8.     return firstsecondLineOfExecution;
  9. }

async and await is using the same semantic shown on the above snippet.

This mean that the Task returns from the following snippet represent the completion

of the entire logical call, even though it’s broken into multiple concurrent calls (by the compiler) and each

part may run on different thread.


The following snippet show asynchronous method that represent single logical operation

which broken down into 3 technical execution lines.

Code Snippet
  1. private async Task ExecAsync()
  2. {
  3.     Console.WriteLine("First task run synchronously");
  4.     await Task.Delay(100);
  5.     Console.WriteLine(@"This part will be
  6.                         may schedule on Thread Pool");
  7.     await Task.Run(() => Console.WriteLine("asynchronously by nature"));
  8.     Console.WriteLine(@"may schedule on Thread Pool");
  9. }

Even though this method is broken into 3 different execution lines (on line 4 and 7),

it represent single logical execution path.

The Task which returns from the method represent the logical path execution.

Therefore it will be completed only when the code reach line 9.


Compiler Re-write benefits

Compared with ContinueWith, async and await bringing more elegant API and better performance.

The compiler is doing some optimization which may result with less memory allocation and faster execution.

Another benefit of the compiler re-write is exception handling.

When come to concurrent code, it is very easy to forget some execution path and leave code unhandled.

Because async and await is actually compile time feature the compiler take the catch block and re-write it

for each execution path. This way no code is left unhandled.

More about it and more can be read on this post.


TaskScheduler will schedule each execution line

As I said earlier, each await break your code into execution line,

but what schedule each execution line?

The responsibility of the execution rely on TaskScheduler,

but which TaskScheduler is taken?

TaskScheduler.Current is the scheduler which is used.

By default TaskScheduler.Current equals to TaskScheduler.Default.

The default scheduler is taking smart decision base on the execution context.

In case that the method originally called from Synchronization Context (from example from UI),

it will use the Synchronization Context for schedule the next execution line (which means that on the UI case

the code after the await will re-schedule on the UI thread).

For example, the following code is totally safe.

Code Snippet
  1. public partial class MainWindow : Window, ICommand
  2. {
  3.     public event EventHandler CanExecuteChanged;
  5.     public bool CanExecute(object parameter) => true; // C# 6 syntax
  7.     public async void Execute(object parameter)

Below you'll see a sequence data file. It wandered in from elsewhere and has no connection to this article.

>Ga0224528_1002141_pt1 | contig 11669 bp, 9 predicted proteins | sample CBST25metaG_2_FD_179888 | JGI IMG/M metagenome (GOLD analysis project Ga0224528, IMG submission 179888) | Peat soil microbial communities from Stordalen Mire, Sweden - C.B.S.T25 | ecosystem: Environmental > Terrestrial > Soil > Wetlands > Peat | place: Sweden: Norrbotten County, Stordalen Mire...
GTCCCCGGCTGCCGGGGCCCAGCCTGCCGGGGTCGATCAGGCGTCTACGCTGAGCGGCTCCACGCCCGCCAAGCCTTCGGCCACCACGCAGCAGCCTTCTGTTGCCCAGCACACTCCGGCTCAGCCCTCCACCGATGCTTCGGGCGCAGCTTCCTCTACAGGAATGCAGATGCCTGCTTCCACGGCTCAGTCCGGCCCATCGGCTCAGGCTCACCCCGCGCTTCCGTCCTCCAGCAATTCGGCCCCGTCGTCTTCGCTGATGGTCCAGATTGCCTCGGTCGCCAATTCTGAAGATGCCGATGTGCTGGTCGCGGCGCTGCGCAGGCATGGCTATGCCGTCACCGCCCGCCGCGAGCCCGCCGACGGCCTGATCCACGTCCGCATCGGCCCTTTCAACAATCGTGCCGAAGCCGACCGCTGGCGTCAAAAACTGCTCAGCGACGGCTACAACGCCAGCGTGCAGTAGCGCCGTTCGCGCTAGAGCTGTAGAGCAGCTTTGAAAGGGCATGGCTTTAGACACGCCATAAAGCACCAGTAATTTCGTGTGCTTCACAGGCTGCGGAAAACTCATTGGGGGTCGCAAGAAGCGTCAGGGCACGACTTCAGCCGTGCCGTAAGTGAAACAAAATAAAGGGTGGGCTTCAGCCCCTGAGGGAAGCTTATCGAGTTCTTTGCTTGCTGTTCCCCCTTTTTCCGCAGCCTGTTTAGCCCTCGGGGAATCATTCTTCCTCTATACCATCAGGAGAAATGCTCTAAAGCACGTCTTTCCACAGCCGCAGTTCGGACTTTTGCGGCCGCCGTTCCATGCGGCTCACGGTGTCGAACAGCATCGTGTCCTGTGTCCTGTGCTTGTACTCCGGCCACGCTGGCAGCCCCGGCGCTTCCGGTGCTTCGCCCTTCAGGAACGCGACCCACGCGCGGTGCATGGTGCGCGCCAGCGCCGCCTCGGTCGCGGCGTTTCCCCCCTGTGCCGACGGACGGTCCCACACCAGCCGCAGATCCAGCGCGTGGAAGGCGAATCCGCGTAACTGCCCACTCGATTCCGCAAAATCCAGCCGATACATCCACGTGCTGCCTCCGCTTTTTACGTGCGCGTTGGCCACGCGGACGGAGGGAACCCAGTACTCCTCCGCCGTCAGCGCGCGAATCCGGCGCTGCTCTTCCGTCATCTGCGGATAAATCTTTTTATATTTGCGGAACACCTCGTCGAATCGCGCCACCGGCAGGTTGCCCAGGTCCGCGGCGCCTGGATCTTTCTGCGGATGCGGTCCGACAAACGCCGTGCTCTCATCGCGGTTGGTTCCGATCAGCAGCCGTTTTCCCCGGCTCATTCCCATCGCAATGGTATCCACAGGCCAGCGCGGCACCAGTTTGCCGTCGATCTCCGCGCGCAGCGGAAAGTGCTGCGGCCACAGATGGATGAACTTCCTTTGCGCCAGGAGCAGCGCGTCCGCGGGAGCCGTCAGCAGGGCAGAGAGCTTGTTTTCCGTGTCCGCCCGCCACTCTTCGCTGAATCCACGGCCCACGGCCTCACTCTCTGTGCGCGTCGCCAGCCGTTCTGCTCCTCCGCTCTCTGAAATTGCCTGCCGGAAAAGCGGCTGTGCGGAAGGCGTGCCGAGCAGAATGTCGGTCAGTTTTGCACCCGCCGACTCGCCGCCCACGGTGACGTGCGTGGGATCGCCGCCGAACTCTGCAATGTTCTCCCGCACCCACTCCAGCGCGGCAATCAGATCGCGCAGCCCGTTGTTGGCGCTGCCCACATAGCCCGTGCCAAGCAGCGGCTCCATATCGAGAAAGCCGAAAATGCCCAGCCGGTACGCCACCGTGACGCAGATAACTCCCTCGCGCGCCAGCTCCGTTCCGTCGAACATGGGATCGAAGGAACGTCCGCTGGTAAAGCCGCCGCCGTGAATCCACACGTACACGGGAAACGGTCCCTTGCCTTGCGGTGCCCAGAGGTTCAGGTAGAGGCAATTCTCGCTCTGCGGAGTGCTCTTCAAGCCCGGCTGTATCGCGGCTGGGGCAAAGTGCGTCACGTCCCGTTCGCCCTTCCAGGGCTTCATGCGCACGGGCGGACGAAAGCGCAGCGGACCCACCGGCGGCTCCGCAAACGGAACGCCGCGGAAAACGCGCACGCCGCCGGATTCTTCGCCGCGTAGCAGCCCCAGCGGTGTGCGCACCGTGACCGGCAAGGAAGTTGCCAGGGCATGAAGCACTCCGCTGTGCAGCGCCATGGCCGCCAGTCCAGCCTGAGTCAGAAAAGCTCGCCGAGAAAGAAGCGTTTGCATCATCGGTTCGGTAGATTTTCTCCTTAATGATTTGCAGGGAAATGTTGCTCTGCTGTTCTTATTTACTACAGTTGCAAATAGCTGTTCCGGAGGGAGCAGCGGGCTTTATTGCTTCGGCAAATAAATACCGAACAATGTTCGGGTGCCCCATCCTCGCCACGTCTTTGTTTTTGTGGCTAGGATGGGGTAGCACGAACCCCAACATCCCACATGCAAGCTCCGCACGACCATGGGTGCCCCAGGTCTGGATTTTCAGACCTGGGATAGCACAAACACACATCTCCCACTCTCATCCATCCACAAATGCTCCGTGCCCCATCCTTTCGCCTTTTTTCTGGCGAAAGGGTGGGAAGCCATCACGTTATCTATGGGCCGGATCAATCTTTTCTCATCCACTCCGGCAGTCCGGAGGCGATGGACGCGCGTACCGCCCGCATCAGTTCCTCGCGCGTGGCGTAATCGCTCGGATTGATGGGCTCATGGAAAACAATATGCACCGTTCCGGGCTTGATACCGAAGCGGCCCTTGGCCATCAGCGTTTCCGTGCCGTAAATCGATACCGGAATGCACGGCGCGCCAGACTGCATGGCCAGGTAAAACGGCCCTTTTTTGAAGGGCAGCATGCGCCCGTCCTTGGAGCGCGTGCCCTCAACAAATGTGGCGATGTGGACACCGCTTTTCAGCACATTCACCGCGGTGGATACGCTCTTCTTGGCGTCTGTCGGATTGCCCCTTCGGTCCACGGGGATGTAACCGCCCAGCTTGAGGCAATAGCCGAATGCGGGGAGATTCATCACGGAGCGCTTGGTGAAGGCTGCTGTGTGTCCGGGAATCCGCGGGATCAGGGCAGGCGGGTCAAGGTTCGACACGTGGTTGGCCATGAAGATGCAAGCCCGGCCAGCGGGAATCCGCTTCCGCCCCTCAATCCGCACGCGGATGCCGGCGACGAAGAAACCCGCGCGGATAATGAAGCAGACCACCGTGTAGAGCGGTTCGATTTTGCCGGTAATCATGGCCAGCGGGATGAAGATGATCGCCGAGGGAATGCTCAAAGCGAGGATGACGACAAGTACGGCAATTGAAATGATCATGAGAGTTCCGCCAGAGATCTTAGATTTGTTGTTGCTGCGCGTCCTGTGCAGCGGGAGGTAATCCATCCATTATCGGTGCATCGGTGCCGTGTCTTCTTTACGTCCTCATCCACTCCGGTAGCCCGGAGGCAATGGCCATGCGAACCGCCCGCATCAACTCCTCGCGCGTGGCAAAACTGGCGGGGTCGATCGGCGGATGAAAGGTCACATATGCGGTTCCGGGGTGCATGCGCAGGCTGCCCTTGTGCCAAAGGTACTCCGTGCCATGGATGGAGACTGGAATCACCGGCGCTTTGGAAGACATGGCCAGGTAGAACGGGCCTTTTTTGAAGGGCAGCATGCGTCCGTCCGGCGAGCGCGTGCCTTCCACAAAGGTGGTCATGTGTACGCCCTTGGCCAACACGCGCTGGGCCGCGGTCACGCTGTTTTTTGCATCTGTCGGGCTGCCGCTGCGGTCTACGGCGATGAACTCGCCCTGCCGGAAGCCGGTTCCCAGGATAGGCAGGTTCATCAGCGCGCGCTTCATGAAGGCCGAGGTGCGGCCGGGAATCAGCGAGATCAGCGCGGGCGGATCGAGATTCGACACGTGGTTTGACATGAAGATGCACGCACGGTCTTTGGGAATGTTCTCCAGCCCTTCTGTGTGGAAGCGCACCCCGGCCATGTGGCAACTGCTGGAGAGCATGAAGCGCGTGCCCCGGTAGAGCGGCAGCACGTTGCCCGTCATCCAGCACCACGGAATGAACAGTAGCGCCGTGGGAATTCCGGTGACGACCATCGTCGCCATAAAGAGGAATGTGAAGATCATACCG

8.     {
  9.         using (var http = new HttpClient())
  10.         {
  11.             string data =
  12.                 await http.GetStringAsync("Http://somewhere/….");
  13.             Data.Add(data); // safe assignment from UI thread
  14.         }
  15.     }
  17.     public ObservableCollection<string> Data { get; } =
  18.         new ObservableCollection<string>(); // C# 6 syntax
  19. }

Line 13 would have thrown exception unless the code execute on the UI thread.

Because the Execute method start on the UI thread, line 13 will be schedule on

the UI thread by the default TaskScheduler.


Sometimes you want to avoid this behavior, because you handle non UI code after the await

(and you don’t want to steal time from the UI thread for non-UI operations).

In order to alter this behavior you have to use ConfigureAwait(false).

ConfigureAwait(false) disable the behavior of the Synchronization Context which mean

that the default TaskScheduler will schedule the execution line on the Thread Pool.

ConfigureAwait(false) effect ends when the method ends. You can use it

within sub method in order to limit its effect.

However when it set to false, nothing will get you back to the Synchronization context

until the method ends.


The following code snippet show how can you limit its effect:

Code Snippet
  1. public async void Execute(object parameter)
  2. {
  3.     using (var http = new HttpClient())
  4.     {
  5.         string item = await HandleNonUIAspectsAsync();
  6.         Data.Add(item); // safe assignment from UI thread
  7.     }
  8. }
  10. public async Task<string> HandleNonUIAspectsAsync()
  11. {
  12.     using (var http = new HttpClient())
  13.     {
  14.         string data =
  15.             await http.GetStringAsync("Http://somewhere/….")
  16.                       .ConfigureAwait(false); // don't continue on UI thread
  17.         using (var fs = new FileStream("Log.txt",
  18.             FileMode.Create, FileAccess.Write, FileShare.None, 4096,
  19.             FileOptions.Asynchronous)) // this overload will use IOCP
  20.         using(var w = new StreamWriter(fs))
  21.         {
  22.             await w.WriteAsync(data); // single ConfigureAwait within
  23.                                         // the method is more than enough
  24.         }
  25.         return data;             
  26.     }
  27. }

line 16 cancel the Synchronization Context behavior, which mean that from

line 17 the executions line won’t schedule on the UI thread.

This still affect the execution line starts at line 24, even though WriteAsync don’t use ConfigureAwait(false).

Line 6 is still scheduling on the UI thread because the effect of ConfigureAwait(false) is limited to the

method it define in.


Last point worth to mention, is about doing asynchronous work with Files.

The right way to open file for asynchronous operations is to use the

specify FileOptions.Asynchronous as shown at line 19.

This way the operation will use IOCP.



async and await is powerful concept which often don’t understood correctly.

I hope that this post help to clarify the true nature of it and lead to better code.